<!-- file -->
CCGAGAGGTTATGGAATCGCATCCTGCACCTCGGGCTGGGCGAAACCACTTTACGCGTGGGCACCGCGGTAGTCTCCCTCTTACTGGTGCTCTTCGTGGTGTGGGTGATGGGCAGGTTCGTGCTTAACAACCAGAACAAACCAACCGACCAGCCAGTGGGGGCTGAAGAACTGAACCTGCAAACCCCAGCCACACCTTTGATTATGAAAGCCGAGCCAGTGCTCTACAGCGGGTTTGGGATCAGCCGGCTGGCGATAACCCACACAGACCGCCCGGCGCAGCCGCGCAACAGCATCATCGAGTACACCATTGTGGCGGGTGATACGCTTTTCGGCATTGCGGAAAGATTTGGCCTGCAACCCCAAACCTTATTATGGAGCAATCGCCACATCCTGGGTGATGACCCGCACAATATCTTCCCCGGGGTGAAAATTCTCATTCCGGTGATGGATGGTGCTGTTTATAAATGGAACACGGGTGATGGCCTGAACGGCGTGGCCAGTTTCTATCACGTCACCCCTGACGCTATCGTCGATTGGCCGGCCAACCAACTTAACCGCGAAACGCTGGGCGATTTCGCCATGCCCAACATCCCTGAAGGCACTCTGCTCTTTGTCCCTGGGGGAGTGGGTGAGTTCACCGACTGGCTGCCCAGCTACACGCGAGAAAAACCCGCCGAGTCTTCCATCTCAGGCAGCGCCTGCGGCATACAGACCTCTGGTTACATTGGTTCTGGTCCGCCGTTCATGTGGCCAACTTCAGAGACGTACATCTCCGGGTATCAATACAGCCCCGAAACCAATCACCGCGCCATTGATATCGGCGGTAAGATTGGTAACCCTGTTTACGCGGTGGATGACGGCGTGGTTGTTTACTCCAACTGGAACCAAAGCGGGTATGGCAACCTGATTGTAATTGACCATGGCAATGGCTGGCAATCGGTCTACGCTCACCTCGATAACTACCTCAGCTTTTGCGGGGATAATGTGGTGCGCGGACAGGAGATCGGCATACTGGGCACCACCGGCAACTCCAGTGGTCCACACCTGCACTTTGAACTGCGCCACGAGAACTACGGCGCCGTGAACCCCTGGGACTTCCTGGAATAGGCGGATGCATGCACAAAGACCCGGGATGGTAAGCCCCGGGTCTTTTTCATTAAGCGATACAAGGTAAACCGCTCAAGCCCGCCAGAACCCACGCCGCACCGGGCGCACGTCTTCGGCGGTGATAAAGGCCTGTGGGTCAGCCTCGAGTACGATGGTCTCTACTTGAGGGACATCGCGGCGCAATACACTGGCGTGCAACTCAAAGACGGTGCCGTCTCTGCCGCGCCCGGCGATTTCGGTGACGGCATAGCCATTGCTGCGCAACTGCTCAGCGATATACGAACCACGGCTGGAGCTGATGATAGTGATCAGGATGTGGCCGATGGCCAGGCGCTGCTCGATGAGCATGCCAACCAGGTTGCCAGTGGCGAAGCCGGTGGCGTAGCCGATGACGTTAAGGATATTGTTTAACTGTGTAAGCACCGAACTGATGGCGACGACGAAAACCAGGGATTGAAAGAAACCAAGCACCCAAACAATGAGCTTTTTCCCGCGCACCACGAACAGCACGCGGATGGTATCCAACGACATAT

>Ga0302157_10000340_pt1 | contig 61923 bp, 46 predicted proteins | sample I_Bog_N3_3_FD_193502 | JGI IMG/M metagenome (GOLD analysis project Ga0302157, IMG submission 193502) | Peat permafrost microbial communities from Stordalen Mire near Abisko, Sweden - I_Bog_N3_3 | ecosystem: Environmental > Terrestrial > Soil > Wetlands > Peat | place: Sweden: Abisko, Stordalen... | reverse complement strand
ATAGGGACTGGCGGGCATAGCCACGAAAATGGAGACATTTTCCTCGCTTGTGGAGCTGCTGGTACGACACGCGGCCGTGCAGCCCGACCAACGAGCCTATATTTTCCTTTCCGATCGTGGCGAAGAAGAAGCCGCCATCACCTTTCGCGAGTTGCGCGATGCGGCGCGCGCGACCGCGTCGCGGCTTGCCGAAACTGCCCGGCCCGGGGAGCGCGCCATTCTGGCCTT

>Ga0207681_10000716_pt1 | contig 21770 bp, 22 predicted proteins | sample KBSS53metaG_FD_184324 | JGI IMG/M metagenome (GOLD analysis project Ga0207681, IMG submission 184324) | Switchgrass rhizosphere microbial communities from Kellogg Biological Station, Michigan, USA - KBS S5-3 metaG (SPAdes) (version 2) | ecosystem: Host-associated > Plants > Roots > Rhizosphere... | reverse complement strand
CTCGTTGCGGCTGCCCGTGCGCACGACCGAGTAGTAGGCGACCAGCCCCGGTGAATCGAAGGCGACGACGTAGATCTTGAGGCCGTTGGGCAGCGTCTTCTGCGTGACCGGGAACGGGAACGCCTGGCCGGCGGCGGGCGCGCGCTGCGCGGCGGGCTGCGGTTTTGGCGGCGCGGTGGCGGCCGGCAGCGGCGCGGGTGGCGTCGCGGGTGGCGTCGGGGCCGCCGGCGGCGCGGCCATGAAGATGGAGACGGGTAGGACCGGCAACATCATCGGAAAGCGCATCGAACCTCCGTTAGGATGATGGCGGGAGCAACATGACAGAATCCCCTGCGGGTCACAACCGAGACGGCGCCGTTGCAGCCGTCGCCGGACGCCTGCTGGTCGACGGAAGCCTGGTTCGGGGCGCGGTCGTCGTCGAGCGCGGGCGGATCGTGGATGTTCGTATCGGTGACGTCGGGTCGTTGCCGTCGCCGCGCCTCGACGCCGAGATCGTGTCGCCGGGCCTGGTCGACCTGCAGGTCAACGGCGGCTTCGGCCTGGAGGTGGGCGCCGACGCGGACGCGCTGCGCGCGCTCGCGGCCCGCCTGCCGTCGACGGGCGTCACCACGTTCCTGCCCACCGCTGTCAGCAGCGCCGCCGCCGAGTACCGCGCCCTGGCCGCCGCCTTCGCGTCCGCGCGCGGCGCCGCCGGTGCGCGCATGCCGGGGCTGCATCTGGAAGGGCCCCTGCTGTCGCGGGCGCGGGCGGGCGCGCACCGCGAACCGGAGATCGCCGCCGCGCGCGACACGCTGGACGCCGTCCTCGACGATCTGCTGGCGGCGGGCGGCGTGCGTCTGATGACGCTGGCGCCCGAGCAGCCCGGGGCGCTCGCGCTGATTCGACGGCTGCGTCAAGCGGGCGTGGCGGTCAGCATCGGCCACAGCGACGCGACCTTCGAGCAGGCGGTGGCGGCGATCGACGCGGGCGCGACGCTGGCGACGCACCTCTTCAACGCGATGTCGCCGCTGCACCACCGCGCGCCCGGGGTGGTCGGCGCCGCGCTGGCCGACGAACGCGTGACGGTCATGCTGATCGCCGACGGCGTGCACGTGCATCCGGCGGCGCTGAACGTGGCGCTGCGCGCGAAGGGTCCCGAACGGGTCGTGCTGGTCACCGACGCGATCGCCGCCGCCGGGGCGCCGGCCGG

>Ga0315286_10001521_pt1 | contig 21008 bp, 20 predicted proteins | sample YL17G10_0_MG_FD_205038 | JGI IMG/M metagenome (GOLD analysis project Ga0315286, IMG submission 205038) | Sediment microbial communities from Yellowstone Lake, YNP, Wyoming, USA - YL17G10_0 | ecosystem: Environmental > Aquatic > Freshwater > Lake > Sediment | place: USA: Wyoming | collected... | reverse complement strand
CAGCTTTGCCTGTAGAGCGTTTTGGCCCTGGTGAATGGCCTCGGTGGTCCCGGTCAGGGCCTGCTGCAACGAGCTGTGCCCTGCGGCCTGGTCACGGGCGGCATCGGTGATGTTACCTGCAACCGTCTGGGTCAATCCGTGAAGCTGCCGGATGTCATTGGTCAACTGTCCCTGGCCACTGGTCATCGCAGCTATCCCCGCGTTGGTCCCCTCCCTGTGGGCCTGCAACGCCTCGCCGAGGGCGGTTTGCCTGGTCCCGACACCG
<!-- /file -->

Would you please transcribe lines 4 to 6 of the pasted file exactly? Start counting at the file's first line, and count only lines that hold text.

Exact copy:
>Ga0207681_10000716_pt1 | contig 21770 bp, 22 predicted proteins | sample KBSS53metaG_FD_184324 | JGI IMG/M metagenome (GOLD analysis project Ga0207681, IMG submission 184324) | Switchgrass rhizosphere microbial communities from Kellogg Biological Station, Michigan, USA - KBS S5-3 metaG (SPAdes) (version 2) | ecosystem: Host-associated > Plants > Roots > Rhizosphere... | reverse complement strand
CTCGTTGCGGCTGCCCGTGCGCACGACCGAGTAGTAGGCGACCAGCCCCGGTGAATCGAAGGCGACGACGTAGATCTTGAGGCCGTTGGGCAGCGTCTTCTGCGTGACCGGGAACGGGAACGCCTGGCCGGCGGCGGGCGCGCGCTGCGCGGCGGGCTGCGGTTTTGGCGGCGCGGTGGCGGCCGGCAGCGGCGCGGGTGGCGTCGCGGGTGGCGTCGGGGCCGCCGGCGGCGCGGCCATGAAGATGGAGACGGGTAGGACCGGCAACATCATCGGAAAGCGCATCGAACCTCCGTTAGGATGATGGCGGGAGCAACATGACAGAATCCCCTGCGGGTCACAACCGAGACGGCGCCGTTGCAGCCGTCGCCGGACGCCTGCTGGTCGACGGAAGCCTGGTTCGGGGCGCGGTCGTCGTCGAGCGCGGGCGGATCGTGGATGTTCGTATCGGTGACGTCGGGTCGTTGCCGTCGCCGCGCCTCGACGCCGAGATCGTGTCGCCGGGCCTGGTCGACCTGCAGGTCAACGGCGGCTTCGGCCTGGAGGTGGGCGCCGACGCGGACGCGCTGCGCGCGCTCGCGGCCCGCCTGCCGTCGACGGGCGTCACCACGTTCCTGCCCACCGCTGTCAGCAGCGCCGCCGCCGAGTACCGCGCCCTGGCCGCCGCCTTCGCGTCCGCGCGCGGCGCCGCCGGTGCGCGCATGCCGGGGCTGCATCTGGAAGGGCCCCTGCTGTCGCGGGCGCGGGCGGGCGCGCACCGCGAACCGGAGATCGCCGCCGCGCGCGACACGCTGGACGCCGTCCTCGACGATCTGCTGGCGGCGGGCGGCGTGCGTCTGATGACGCTGGCGCCCGAGCAGCCCGGGGCGCTCGCGCTGATTCGACGGCTGCGTCAAGCGGGCGTGGCGGTCAGCATCGGCCACAGCGACGCGACCTTCGAGCAGGCGGTGGCGGCGATCGACGCGGGCGCGACGCTGGCGACGCACCTCTTCAACGCGATGTCGCCGCTGCACCACCGCGCGCCCGGGGTGGTCGGCGCCGCGCTGGCCGACGAACGCGTGACGGTCATGCTGATCGCCGACGGCGTGCACGTGCATCCGGCGGCGCTGAACGTGGCGCTGCGCGCGAAGGGTCCCGAACGGGTCGTGCTGGTCACCGACGCGATCGCCGCCGCCGGGGCGCCGGCCGG

>Ga0315286_10001521_pt1 | contig 21008 bp, 20 predicted proteins | sample YL17G10_0_MG_FD_205038 | JGI IMG/M metagenome (GOLD analysis project Ga0315286, IMG submission 205038) | Sediment microbial communities from Yellowstone Lake, YNP, Wyoming, USA - YL17G10_0 | ecosystem: Environmental > Aquatic > Freshwater > Lake > Sediment | place: USA: Wyoming | collected... | reverse complement strand